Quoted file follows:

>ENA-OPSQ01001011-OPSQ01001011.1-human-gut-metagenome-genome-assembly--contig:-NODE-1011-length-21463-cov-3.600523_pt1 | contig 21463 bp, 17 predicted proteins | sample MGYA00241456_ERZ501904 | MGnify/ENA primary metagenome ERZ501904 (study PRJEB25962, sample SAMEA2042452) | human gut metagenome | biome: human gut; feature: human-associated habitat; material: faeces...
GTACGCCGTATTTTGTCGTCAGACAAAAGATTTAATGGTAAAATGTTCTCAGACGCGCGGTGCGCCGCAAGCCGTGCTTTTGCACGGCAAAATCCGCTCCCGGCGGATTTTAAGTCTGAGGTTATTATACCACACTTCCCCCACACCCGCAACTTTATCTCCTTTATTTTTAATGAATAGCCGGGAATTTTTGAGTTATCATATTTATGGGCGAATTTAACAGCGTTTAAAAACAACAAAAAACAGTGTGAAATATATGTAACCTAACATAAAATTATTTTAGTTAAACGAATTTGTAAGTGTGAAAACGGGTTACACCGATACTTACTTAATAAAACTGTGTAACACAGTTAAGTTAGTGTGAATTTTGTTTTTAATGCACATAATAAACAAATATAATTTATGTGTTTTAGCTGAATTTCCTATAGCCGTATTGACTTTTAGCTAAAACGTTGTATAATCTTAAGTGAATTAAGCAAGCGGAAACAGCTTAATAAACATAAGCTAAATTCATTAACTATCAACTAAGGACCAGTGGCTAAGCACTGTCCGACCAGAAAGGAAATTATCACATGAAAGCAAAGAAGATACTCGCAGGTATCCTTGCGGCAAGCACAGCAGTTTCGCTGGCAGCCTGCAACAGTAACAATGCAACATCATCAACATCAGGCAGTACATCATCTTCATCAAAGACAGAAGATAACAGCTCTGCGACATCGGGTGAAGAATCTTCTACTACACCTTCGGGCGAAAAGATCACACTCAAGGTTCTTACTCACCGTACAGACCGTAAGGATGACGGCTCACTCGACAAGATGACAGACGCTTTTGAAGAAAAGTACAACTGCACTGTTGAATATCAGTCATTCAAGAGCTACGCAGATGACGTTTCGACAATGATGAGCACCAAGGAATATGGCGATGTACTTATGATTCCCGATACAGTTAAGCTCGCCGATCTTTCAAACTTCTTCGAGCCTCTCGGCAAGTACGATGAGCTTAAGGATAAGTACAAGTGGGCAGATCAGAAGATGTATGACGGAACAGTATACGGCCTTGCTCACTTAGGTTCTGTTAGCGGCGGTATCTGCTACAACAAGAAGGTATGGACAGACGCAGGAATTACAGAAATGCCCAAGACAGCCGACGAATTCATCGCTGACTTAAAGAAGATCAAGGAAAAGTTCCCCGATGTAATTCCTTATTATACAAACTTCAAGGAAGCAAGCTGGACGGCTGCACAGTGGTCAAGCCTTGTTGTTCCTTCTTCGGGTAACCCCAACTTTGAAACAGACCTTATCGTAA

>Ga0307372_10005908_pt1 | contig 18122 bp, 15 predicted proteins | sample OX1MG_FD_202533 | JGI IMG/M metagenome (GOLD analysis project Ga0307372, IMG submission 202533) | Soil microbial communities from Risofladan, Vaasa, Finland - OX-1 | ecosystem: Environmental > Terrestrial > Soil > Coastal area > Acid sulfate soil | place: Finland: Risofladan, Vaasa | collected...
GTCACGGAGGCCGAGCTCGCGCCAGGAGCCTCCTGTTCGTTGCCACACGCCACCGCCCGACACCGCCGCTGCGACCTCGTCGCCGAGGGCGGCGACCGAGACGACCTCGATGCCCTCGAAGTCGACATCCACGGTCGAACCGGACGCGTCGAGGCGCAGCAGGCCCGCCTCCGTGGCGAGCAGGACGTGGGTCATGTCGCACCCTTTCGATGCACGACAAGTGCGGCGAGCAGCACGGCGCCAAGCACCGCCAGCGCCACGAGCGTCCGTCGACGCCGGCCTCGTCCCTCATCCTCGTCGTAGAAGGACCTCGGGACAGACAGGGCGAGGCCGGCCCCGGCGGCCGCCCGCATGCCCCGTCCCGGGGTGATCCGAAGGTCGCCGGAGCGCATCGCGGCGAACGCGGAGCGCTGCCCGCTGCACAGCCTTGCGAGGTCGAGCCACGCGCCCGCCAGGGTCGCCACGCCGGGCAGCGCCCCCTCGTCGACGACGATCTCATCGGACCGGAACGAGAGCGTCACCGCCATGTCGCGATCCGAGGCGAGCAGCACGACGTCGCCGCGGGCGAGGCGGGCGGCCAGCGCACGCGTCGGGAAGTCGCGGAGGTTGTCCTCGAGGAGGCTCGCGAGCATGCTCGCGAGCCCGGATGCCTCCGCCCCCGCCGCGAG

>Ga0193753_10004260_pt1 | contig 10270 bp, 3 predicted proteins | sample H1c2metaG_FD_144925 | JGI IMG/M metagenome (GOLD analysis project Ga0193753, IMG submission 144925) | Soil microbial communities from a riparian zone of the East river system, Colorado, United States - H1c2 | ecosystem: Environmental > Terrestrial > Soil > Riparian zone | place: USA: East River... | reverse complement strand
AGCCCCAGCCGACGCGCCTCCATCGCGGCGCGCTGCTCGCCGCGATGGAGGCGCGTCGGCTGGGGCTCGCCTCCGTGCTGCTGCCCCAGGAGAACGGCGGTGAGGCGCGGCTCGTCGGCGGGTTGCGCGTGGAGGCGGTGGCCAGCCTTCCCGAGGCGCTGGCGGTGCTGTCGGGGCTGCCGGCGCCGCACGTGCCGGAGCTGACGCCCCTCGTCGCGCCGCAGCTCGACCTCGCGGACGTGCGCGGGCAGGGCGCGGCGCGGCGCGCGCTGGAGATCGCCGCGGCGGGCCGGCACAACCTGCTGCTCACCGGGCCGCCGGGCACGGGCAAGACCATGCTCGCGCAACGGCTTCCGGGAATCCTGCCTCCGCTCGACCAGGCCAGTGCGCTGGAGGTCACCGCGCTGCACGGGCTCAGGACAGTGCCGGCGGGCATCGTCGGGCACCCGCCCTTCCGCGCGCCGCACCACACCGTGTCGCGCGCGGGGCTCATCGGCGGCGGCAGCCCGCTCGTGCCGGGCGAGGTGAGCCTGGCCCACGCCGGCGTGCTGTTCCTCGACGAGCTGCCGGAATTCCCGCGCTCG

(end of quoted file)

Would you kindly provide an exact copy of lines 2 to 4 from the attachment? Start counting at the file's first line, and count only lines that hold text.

GTACGCCGTATTTTGTCGTCAGACAAAAGATTTAATGGTAAAATGTTCTCAGACGCGCGGTGCGCCGCAAGCCGTGCTTTTGCACGGCAAAATCCGCTCCCGGCGGATTTTAAGTCTGAGGTTATTATACCACACTTCCCCCACACCCGCAACTTTATCTCCTTTATTTTTAATGAATAGCCGGGAATTTTTGAGTTATCATATTTATGGGCGAATTTAACAGCGTTTAAAAACAACAAAAAACAGTGTGAAATATATGTAACCTAACATAAAATTATTTTAGTTAAACGAATTTGTAAGTGTGAAAACGGGTTACACCGATACTTACTTAATAAAACTGTGTAACACAGTTAAGTTAGTGTGAATTTTGTTTTTAATGCACATAATAAACAAATATAATTTATGTGTTTTAGCTGAATTTCCTATAGCCGTATTGACTTTTAGCTAAAACGTTGTATAATCTTAAGTGAATTAAGCAAGCGGAAACAGCTTAATAAACATAAGCTAAATTCATTAACTATCAACTAAGGACCAGTGGCTAAGCACTGTCCGACCAGAAAGGAAATTATCACATGAAAGCAAAGAAGATACTCGCAGGTATCCTTGCGGCAAGCACAGCAGTTTCGCTGGCAGCCTGCAACAGTAACAATGCAACATCATCAACATCAGGCAGTACATCATCTTCATCAAAGACAGAAGATAACAGCTCTGCGACATCGGGTGAAGAATCTTCTACTACACCTTCGGGCGAAAAGATCACACTCAAGGTTCTTACTCACCGTACAGACCGTAAGGATGACGGCTCACTCGACAAGATGACAGACGCTTTTGAAGAAAAGTACAACTGCACTGTTGAATATCAGTCATTCAAGAGCTACGCAGATGACGTTTCGACAATGATGAGCACCAAGGAATATGGCGATGTACTTATGATTCCCGATACAGTTAAGCTCGCCGATCTTTCAAACTTCTTCGAGCCTCTCGGCAAGTACGATGAGCTTAAGGATAAGTACAAGTGGGCAGATCAGAAGATGTATGACGGAACAGTATACGGCCTTGCTCACTTAGGTTCTGTTAGCGGCGGTATCTGCTACAACAAGAAGGTATGGACAGACGCAGGAATTACAGAAATGCCCAAGACAGCCGACGAATTCATCGCTGACTTAAAGAAGATCAAGGAAAAGTTCCCCGATGTAATTCCTTATTATACAAACTTCAAGGAAGCAAGCTGGACGGCTGCACAGTGGTCAAGCCTTGTTGTTCCTTCTTCGGGTAACCCCAACTTTGAAACAGACCTTATCGTAA

>Ga0307372_10005908_pt1 | contig 18122 bp, 15 predicted proteins | sample OX1MG_FD_202533 | JGI IMG/M metagenome (GOLD analysis project Ga0307372, IMG submission 202533) | Soil microbial communities from Risofladan, Vaasa, Finland - OX-1 | ecosystem: Environmental > Terrestrial > Soil > Coastal area > Acid sulfate soil | place: Finland: Risofladan, Vaasa | collected...
GTCACGGAGGCCGAGCTCGCGCCAGGAGCCTCCTGTTCGTTGCCACACGCCACCGCCCGACACCGCCGCTGCGACCTCGTCGCCGAGGGCGGCGACCGAGACGACCTCGATGCCCTCGAAGTCGACATCCACGGTCGAACCGGACGCGTCGAGGCGCAGCAGGCCCGCCTCCGTGGCGAGCAGGACGTGGGTCATGTCGCACCCTTTCGATGCACGACAAGTGCGGCGAGCAGCACGGCGCCAAGCACCGCCAGCGCCACGAGCGTCCGTCGACGCCGGCCTCGTCCCTCATCCTCGTCGTAGAAGGACCTCGGGACAGACAGGGCGAGGCCGGCCCCGGCGGCCGCCCGCATGCCCCGTCCCGGGGTGATCCGAAGGTCGCCGGAGCGCATCGCGGCGAACGCGGAGCGCTGCCCGCTGCACAGCCTTGCGAGGTCGAGCCACGCGCCCGCCAGGGTCGCCACGCCGGGCAGCGCCCCCTCGTCGACGACGATCTCATCGGACCGGAACGAGAGCGTCACCGCCATGTCGCGATCCGAGGCGAGCAGCACGACGTCGCCGCGGGCGAGGCGGGCGGCCAGCGCACGCGTCGGGAAGTCGCGGAGGTTGTCCTCGAGGAGGCTCGCGAGCATGCTCGCGAGCCCGGATGCCTCCGCCCCCGCCGCGAG